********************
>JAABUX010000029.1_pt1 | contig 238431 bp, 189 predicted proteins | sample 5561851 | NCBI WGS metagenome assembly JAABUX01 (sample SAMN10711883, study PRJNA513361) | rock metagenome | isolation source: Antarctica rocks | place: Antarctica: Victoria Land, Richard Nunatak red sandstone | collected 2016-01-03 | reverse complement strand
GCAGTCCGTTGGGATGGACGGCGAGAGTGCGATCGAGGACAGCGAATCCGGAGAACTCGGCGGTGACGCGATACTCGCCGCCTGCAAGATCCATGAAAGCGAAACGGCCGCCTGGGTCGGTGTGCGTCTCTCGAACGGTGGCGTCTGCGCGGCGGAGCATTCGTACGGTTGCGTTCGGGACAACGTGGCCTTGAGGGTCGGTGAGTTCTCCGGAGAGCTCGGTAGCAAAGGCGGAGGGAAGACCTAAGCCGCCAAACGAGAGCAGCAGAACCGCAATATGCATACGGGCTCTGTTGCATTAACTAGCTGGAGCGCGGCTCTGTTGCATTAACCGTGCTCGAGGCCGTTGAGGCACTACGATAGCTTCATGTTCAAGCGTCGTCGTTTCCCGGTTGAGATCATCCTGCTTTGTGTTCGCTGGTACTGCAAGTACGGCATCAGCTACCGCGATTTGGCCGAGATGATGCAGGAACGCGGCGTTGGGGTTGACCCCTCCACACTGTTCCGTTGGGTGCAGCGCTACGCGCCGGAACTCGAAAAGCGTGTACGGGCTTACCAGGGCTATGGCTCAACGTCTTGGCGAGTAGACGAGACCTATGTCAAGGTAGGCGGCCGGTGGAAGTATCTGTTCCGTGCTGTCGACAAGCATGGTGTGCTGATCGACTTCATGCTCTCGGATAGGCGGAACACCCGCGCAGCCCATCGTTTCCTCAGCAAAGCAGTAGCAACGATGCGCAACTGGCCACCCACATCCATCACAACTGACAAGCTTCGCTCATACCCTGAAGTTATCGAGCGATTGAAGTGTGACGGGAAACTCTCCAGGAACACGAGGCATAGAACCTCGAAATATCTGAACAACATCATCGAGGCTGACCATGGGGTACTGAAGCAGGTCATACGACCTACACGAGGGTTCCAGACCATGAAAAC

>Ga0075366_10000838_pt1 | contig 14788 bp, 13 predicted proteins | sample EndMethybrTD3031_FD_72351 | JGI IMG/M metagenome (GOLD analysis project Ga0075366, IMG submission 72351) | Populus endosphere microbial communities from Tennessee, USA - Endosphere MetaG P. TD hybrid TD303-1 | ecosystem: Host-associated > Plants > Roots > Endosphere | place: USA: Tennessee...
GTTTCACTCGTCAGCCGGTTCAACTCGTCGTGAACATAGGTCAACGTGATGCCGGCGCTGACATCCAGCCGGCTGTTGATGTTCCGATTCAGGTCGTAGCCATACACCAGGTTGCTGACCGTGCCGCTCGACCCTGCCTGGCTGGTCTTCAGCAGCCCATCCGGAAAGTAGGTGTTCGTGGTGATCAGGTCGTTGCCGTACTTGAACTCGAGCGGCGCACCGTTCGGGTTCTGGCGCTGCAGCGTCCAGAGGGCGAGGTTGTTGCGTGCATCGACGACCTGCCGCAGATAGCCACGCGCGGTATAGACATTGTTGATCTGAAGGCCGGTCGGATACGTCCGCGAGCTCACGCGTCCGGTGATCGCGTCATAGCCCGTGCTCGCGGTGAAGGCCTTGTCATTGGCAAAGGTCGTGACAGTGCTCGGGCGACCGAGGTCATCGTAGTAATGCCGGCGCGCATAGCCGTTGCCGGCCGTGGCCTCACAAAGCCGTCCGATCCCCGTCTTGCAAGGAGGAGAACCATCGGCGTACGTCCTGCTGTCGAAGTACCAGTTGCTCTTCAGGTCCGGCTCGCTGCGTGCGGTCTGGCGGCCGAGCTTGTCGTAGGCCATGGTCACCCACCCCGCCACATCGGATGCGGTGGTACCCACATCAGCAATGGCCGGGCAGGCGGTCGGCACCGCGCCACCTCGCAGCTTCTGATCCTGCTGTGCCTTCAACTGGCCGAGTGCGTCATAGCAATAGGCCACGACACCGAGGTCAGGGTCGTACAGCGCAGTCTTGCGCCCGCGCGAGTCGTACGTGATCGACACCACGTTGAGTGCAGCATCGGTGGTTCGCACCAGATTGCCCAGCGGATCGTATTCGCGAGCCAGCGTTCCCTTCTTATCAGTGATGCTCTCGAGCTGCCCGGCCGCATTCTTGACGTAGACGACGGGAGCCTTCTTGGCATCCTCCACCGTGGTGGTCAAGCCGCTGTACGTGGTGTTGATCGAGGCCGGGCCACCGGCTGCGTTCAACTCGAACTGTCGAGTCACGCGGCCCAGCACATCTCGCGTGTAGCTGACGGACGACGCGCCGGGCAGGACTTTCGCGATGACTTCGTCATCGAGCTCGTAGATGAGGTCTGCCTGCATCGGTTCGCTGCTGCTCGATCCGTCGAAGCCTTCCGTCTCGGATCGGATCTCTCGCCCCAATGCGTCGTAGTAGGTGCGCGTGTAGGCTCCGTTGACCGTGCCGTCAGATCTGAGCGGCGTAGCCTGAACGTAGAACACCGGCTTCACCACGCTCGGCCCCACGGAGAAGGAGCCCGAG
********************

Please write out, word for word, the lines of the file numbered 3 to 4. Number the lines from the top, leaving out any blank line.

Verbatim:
>Ga0075366_10000838_pt1 | contig 14788 bp, 13 predicted proteins | sample EndMethybrTD3031_FD_72351 | JGI IMG/M metagenome (GOLD analysis project Ga0075366, IMG submission 72351) | Populus endosphere microbial communities from Tennessee, USA - Endosphere MetaG P. TD hybrid TD303-1 | ecosystem: Host-associated > Plants > Roots > Endosphere | place: USA: Tennessee...
GTTTCACTCGTCAGCCGGTTCAACTCGTCGTGAACATAGGTCAACGTGATGCCGGCGCTGACATCCAGCCGGCTGTTGATGTTCCGATTCAGGTCGTAGCCATACACCAGGTTGCTGACCGTGCCGCTCGACCCTGCCTGGCTGGTCTTCAGCAGCCCATCCGGAAAGTAGGTGTTCGTGGTGATCAGGTCGTTGCCGTACTTGAACTCGAGCGGCGCACCGTTCGGGTTCTGGCGCTGCAGCGTCCAGAGGGCGAGGTTGTTGCGTGCATCGACGACCTGCCGCAGATAGCCACGCGCGGTATAGACATTGTTGATCTGAAGGCCGGTCGGATACGTCCGCGAGCTCACGCGTCCGGTGATCGCGTCATAGCCCGTGCTCGCGGTGAAGGCCTTGTCATTGGCAAAGGTCGTGACAGTGCTCGGGCGACCGAGGTCATCGTAGTAATGCCGGCGCGCATAGCCGTTGCCGGCCGTGGCCTCACAAAGCCGTCCGATCCCCGTCTTGCAAGGAGGAGAACCATCGGCGTACGTCCTGCTGTCGAAGTACCAGTTGCTCTTCAGGTCCGGCTCGCTGCGTGCGGTCTGGCGGCCGAGCTTGTCGTAGGCCATGGTCACCCACCCCGCCACATCGGATGCGGTGGTACCCACATCAGCAATGGCCGGGCAGGCGGTCGGCACCGCGCCACCTCGCAGCTTCTGATCCTGCTGTGCCTTCAACTGGCCGAGTGCGTCATAGCAATAGGCCACGACACCGAGGTCAGGGTCGTACAGCGCAGTCTTGCGCCCGCGCGAGTCGTACGTGATCGACACCACGTTGAGTGCAGCATCGGTGGTTCGCACCAGATTGCCCAGCGGATCGTATTCGCGAGCCAGCGTTCCCTTCTTATCAGTGATGCTCTCGAGCTGCCCGGCCGCATTCTTGACGTAGACGACGGGAGCCTTCTTGGCATCCTCCACCGTGGTGGTCAAGCCGCTGTACGTGGTGTTGATCGAGGCCGGGCCACCGGCTGCGTTCAACTCGAACTGTCGAGTCACGCGGCCCAGCACATCTCGCGTGTAGCTGACGGACGACGCGCCGGGCAGGACTTTCGCGATGACTTCGTCATCGAGCTCGTAGATGAGGTCTGCCTGCATCGGTTCGCTGCTGCTCGATCCGTCGAAGCCTTCCGTCTCGGATCGGATCTCTCGCCCCAATGCGTCGTAGTAGGTGCGCGTGTAGGCTCCGTTGACCGTGCCGTCAGATCTGAGCGGCGTAGCCTGAACGTAGAACACCGGCTTCACCACGCTCGGCCCCACGGAGAAGGAGCCCGAG